Theodor Herzl
In his seminal 1896 book The Jewish State, Herzl criticized enemies of his plan to create a Jewish state in Palestine, calling them “disguised anti-Semites of Jewish origin.” A mere two years later, in 1898, Karl Straus–an opponent of Zionism–turned the term back on its creator, suggesting that, like traditional anti-Semites, Herzl was preoccupied with Jewish difference, and wanted only to remove Jews from Europe.

However, it wasn’t until 1930, with the publication of Theodore Lessing’s book Juedischer Selbsthass, translated as “Jewish Self-Hatred,” that the precise term came into vogue. In it, Lessing, a German Jewish philosopher and newly minted Zionist, slung the term “self-hating Jew” at academics opposed to Zionism.

For Lessing, who had years before converted to Christianity and then returned to Judaism, discovering anti-assimilationist Zionist literature was a turning point, which ultimately led him to write this book urging Jews to repudiate assimilation and embrace their Jewish roots. He took aim at German Jews who had chosen to distance themselves from Judaism, but he also believed that self-hatred was unfortunately equal opportunity, and could be found in any minority group discriminated against by the majority.

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Jews with Guns

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It’s been a banner year for Jews with guns. From Gaza to the Golden Globes, it’s suddenly de rigeur to talk about Jews and militarism in the same breath, as if the equation is a natural one. Reminder to the world: It’s not. A few months ago, at dinner with a centrist American-Jewish friend, at the beginning of a discussion about Gaza, he said: “Without Israel, in 40 years, we’ll all be back in death camps.”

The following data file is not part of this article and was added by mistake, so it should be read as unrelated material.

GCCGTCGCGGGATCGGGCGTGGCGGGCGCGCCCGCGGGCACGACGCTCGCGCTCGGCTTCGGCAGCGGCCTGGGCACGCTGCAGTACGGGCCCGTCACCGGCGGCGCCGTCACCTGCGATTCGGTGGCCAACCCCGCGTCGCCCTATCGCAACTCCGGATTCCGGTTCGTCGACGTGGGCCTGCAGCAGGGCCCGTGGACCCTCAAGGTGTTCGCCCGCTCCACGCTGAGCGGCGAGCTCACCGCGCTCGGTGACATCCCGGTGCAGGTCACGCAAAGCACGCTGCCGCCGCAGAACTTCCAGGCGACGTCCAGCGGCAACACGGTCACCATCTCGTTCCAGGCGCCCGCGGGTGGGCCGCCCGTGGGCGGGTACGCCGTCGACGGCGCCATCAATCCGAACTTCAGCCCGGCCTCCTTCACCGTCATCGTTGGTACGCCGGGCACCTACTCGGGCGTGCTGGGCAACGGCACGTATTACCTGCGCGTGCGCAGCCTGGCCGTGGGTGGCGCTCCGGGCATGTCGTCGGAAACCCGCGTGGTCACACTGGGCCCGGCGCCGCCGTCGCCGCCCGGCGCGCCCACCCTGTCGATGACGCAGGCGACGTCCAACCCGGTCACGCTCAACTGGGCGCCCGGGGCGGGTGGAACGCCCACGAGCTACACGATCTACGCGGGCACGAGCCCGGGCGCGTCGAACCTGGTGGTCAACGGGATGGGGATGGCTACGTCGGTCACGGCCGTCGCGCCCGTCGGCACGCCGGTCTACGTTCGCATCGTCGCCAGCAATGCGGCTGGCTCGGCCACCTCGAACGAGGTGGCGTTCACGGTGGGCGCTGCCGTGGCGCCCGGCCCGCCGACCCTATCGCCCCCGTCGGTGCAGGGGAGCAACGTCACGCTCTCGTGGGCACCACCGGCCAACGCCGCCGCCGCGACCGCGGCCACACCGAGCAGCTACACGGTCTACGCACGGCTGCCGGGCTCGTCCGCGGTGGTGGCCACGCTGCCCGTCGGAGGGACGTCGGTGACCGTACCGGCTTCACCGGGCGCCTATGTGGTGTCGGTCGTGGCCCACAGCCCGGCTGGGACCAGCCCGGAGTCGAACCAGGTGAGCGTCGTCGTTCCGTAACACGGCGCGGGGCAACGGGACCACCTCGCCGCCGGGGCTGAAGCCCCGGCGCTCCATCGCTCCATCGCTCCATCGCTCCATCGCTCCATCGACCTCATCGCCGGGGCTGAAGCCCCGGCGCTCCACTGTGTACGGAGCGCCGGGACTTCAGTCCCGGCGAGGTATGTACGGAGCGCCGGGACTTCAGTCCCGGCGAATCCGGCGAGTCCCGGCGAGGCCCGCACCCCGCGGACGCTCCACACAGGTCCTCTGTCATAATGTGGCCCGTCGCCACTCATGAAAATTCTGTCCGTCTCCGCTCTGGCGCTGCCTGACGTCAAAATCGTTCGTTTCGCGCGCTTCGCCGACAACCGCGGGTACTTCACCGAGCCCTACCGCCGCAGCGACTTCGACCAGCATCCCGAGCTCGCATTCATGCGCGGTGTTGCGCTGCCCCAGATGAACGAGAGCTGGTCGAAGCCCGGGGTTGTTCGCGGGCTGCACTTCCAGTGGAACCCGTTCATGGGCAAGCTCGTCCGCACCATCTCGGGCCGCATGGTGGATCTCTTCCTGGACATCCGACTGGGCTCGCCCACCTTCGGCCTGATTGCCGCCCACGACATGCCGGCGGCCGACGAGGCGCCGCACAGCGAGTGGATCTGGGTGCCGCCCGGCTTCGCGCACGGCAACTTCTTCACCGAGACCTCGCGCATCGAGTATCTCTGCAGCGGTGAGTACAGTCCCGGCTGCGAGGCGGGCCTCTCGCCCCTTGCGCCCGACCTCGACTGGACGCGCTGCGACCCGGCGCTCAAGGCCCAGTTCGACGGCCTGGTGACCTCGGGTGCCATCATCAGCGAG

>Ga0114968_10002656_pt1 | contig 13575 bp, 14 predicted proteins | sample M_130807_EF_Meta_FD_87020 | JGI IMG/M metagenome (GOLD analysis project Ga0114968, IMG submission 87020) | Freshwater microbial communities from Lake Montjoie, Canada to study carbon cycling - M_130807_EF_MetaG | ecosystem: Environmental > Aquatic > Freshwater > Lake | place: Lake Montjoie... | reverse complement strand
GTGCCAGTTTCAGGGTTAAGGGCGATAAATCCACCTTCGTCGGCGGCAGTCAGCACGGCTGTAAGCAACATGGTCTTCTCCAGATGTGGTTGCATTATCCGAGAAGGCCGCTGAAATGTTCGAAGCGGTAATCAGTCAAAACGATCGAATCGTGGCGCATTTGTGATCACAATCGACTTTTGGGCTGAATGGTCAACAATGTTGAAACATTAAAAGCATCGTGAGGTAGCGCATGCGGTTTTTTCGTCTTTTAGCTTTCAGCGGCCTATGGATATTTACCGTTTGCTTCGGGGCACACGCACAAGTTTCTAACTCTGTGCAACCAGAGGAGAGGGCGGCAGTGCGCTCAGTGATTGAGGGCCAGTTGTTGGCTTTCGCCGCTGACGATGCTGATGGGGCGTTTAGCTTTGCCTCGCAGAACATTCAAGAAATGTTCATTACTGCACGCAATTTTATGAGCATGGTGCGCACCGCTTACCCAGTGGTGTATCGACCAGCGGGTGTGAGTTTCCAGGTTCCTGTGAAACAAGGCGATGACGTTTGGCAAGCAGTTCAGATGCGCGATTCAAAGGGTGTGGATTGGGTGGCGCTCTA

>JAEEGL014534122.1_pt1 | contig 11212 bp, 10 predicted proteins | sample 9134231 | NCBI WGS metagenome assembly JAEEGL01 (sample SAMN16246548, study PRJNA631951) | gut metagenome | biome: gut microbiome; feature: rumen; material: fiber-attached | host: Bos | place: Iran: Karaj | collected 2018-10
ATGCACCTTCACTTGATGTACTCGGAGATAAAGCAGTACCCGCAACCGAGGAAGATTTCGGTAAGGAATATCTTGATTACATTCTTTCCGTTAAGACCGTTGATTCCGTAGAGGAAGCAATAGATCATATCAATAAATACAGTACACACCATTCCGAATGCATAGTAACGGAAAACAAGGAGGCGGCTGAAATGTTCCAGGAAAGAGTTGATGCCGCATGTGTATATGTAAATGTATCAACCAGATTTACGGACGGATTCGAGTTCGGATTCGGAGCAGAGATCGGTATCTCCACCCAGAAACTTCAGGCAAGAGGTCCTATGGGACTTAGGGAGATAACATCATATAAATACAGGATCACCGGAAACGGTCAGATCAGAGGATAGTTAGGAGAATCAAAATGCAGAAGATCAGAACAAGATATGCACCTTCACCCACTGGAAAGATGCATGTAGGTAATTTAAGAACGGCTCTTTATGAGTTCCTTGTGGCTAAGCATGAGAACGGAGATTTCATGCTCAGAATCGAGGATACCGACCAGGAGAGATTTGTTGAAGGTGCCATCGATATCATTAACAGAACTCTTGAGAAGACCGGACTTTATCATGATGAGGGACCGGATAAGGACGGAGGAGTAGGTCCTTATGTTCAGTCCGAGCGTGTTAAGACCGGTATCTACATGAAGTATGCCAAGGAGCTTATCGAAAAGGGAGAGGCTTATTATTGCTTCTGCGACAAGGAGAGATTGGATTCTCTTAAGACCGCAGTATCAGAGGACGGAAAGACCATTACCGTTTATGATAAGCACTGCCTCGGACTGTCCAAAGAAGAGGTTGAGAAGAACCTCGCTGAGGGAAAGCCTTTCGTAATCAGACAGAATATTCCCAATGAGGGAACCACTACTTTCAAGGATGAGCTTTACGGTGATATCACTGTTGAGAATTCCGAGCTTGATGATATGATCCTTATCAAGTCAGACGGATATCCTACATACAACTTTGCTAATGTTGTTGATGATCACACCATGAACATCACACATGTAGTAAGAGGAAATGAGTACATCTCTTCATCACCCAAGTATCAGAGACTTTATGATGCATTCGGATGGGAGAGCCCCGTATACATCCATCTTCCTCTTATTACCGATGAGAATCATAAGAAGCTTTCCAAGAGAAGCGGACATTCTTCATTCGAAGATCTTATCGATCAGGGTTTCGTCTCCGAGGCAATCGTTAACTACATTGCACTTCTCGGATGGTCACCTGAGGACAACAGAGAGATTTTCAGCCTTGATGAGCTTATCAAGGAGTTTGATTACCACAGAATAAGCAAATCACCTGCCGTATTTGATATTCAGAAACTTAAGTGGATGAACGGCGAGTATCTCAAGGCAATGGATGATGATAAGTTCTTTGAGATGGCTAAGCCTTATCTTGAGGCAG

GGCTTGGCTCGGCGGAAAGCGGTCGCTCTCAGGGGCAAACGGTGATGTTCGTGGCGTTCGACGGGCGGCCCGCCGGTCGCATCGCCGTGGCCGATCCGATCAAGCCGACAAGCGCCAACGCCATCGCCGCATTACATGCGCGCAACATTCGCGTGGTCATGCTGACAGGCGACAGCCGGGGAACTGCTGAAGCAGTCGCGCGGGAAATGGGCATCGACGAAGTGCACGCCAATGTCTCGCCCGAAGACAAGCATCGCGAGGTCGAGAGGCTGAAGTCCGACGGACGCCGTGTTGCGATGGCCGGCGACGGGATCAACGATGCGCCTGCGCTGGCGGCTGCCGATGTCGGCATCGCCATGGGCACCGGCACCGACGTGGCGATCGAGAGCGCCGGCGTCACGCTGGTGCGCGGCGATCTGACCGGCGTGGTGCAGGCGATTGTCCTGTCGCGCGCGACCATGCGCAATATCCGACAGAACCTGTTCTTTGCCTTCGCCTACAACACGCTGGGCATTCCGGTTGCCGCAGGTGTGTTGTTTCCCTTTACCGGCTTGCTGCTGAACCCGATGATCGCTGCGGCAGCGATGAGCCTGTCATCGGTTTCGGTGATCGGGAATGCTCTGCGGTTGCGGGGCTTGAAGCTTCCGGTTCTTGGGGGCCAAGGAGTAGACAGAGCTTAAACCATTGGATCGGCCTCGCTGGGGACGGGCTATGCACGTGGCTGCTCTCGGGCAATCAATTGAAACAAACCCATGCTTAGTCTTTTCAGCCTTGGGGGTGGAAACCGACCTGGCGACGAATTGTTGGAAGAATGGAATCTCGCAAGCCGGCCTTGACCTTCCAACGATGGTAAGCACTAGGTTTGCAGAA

I smiled wryly, and rolled my eyes, thinking he was kidding. He was kidding, right? Right? He glared, deadly serious. “I mean it,” he said. “Without Israel, we’d all be in the sea.”jews_with_guns_hp.jpg

Two months later, accounts of civilian abuse in Gaza began emerging, throwing my friend’s concern into sharp relief. How, I wondered, would he respond to these accusations? Would he (and the American Jewish community at large) be able to see them as anything more than blood libel?

The screening of Quentin Tarantino’s
Inglourious Basterds
this week at Cannes, arriving on the heels of the simultaneous release of
Waltz With Bashir
and
Defiance
in American theaters a few months ago may be able to offer the best answer. There’s something profoundly poignant about all three films and their underlying question: what happens when the world’s perpetual scapegoats are offered a chance to be on the other side of power, the other side of history? And can American Jews conceive of themselves as something more than victims?

These are valid and timely questions, and notable ones given that Waltz with Bashir was uneasily greeted by many American Jews. Why? Because they were uncomfortable seeing their Israeli brethren portrayed in such morally ambiguous light. This was in stark contrast to Israel, where, when Waltz with Bashir was screened over the summer–a good six months before recent events in Gaza–the film was wildly acclaimed.



Israelis, it seemed, were fully open to a film that portrayed an unromanticized version of war, and willing–if not relieved–to see themselves as both victims and aggressors. As my friend Udi, an IDF veteran said, “I think Israelis walk around with blinders on, that we can only live here by the sword and that justifies everything. And Waltz with Bashir showed the crack in those blinders–that there’s a price to be paid for us using force, and we’re compromising ourselves and our integrity and world.” He shook his head, and averted his eyes. That same day, Israeli troops were moving deeper into Gaza.